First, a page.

Publishers Behaving Badly

Maybe it’s the exhilarating sense of power that comes from having your name on the masthead, maybe it’s the stress, or maybe -- well, probably -- it’s just a coincidence, but publishers are getting into all kinds of trouble lately. Let’s hope this isn’t a trend (although honestly, as a blogger, I find it kind of great, since it gives me so much material to riff off).

This week Selim “Sam” Zherka, owner of the Westchester Guardian, was sentenced to three years in prison after accepting a plea deal on fraud charges -- averting a sentence of up to 300 years. Zherka, colorfully described in one report as a “publisher, strip club owner and political operative,” will also pay a $1.5 million fine, $1.2 million in taxes, interest and penalties in a number of states as well as to the federal government, as well as serving another three years of “supervised release” after his prison term.

Zherka had admitted to conspiring to make false statements to a bank and filing false tax returns with the IRS, as part of a scheme to fraudulently acquire apartment complexes in Tennessee. The conspirators were planning to lie about the purchase price and down payment in order to secure a loan, then overstate depreciation expenses and understate capital gains. Zherka also later admitted to tampering with witnesses.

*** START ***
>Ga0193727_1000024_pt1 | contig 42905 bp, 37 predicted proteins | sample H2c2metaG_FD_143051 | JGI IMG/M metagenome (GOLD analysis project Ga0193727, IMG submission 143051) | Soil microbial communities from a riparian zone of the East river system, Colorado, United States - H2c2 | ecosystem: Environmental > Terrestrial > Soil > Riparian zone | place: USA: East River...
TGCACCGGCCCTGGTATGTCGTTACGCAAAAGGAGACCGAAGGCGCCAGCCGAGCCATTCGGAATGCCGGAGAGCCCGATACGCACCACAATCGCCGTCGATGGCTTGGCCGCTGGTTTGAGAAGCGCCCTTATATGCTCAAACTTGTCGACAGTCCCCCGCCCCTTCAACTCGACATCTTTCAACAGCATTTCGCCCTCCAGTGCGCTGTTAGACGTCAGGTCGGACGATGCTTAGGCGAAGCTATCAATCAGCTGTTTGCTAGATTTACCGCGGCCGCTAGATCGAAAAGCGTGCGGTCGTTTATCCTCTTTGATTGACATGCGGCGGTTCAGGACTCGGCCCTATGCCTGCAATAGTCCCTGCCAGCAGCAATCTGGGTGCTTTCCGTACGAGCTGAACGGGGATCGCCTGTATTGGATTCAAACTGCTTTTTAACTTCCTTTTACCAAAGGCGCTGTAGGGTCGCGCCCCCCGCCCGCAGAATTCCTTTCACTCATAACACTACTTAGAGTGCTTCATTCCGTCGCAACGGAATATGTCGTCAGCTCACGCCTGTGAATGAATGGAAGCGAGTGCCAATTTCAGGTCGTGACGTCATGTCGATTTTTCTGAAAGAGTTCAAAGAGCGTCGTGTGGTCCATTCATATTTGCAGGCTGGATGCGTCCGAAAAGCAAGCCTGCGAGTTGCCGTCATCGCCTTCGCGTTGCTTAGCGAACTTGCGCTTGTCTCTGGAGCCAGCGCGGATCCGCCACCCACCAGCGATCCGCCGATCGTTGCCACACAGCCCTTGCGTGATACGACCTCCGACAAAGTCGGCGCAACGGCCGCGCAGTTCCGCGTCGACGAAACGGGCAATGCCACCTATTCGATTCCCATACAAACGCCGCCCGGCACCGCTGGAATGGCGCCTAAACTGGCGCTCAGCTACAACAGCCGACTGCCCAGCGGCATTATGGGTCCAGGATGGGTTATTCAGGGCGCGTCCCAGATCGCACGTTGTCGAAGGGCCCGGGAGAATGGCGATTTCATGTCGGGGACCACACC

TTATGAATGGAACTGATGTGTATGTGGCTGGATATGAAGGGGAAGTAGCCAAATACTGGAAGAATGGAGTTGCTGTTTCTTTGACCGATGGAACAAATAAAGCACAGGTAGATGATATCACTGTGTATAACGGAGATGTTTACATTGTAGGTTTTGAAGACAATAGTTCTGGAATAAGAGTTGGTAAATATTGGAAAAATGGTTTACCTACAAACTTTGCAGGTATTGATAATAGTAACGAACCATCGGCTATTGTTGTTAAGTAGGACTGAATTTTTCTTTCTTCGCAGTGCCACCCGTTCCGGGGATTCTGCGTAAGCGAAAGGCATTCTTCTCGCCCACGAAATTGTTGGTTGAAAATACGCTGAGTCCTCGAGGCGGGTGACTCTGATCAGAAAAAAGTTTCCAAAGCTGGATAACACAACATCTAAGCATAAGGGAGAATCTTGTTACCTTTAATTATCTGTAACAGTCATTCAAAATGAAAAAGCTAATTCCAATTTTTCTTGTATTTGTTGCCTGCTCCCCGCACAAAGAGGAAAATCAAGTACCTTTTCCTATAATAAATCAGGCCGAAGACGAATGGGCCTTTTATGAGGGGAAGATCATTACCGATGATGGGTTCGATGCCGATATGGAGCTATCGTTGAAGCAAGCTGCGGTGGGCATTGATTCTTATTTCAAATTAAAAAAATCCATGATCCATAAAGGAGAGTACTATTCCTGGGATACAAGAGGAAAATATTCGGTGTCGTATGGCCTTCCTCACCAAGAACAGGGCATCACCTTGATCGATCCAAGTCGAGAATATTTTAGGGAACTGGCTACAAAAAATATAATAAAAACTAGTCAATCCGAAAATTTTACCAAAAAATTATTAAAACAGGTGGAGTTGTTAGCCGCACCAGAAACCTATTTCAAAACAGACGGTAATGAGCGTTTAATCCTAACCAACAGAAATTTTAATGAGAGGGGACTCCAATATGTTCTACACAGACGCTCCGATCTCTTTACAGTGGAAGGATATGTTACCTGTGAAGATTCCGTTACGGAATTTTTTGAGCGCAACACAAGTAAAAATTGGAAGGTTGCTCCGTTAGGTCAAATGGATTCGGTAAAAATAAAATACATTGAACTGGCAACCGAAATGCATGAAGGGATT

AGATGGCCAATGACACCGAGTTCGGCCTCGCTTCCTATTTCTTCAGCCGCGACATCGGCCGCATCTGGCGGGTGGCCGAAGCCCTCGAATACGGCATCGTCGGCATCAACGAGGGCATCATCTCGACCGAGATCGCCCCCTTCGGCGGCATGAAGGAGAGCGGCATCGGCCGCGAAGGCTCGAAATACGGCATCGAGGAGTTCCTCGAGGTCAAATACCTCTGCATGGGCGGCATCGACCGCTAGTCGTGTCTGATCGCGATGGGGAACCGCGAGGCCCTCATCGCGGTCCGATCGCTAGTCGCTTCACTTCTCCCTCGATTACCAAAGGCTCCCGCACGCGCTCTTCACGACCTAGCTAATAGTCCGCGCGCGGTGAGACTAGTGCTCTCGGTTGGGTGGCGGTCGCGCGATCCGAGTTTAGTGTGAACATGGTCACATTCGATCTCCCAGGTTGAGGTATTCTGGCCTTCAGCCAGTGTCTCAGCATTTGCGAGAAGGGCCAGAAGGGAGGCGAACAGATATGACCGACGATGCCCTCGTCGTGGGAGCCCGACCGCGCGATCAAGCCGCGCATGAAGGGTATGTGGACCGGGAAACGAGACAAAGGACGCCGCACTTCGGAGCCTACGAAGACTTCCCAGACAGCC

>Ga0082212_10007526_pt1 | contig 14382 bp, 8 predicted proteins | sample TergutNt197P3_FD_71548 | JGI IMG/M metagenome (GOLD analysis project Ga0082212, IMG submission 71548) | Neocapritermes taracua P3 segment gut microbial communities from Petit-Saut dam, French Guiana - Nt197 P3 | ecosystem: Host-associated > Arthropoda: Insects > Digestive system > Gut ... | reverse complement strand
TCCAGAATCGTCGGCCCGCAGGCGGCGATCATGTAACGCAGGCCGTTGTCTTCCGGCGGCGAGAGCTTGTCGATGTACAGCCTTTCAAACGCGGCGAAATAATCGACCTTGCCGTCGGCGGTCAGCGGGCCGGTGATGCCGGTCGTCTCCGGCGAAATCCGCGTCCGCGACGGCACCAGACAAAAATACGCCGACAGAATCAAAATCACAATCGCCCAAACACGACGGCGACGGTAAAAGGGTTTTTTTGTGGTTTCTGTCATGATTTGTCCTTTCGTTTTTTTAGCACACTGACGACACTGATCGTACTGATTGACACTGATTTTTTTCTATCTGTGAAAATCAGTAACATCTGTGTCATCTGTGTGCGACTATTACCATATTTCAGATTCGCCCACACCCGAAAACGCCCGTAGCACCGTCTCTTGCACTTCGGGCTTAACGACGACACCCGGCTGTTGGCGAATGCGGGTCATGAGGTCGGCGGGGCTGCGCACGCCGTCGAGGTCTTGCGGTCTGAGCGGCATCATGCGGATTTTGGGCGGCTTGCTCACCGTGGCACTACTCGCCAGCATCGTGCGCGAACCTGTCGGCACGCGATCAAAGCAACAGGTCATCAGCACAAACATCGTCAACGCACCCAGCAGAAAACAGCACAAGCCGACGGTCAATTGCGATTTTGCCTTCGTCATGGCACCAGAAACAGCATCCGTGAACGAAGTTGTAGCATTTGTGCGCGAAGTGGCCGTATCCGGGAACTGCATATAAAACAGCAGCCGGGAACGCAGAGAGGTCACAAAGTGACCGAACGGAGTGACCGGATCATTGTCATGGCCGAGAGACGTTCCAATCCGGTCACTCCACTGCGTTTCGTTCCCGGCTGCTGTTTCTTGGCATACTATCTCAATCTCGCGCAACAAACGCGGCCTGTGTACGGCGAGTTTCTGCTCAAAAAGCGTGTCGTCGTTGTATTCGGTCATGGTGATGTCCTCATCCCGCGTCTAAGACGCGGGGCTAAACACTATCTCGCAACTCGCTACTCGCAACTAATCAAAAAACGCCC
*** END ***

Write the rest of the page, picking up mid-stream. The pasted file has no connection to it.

However, in their legal arguments Zherka’s lawyers had attempted to cast doubt on the prosecutors’ motivations in bringing the charges, claiming that Zherka was targeted because of his political activity, including support for the Tea Party. Zherka also enjoyed the spotlight during a high-profile feud with former Yonkers mayor Phil Amicone, who called Zherka an “Albanian mobster” and “thug” at a campaign rally in 2007.

From fraud we move on to indecent exposure. Earlier this month Crain’s Cleveland Business publisher John Campanelli was placed on indefinite administrative leave after being charged with two counts of public indecency in November.  In the first incident, on Nov. 16, Campanelli allegedly exposed himself to a female employee at a hotel in Aurora, Ohio. The second incident took place in Hudson, in front of his home. Separate pre-trial hearings for the two charges are scheduled for Wednesday, Dec. 30, and Jan. 5.

Last and perhaps least, over the weekend the incoming publisher of one of Vermont’s biggest newspaper companies (Vermont Community Media — owner of the Rutland Herald and Times Argus) was charged with driving under the influence and leaving the scene of an accident. On the evening of Dec. 26, Catherine Nelson, age 64, allegedly crashed into the porch and guardrail outside a local business center -- then continued driving and crashed into the Westminster Cracker Company, a local business, where she was arrested. Police said her blood alcohol level was over twice the legal limit.

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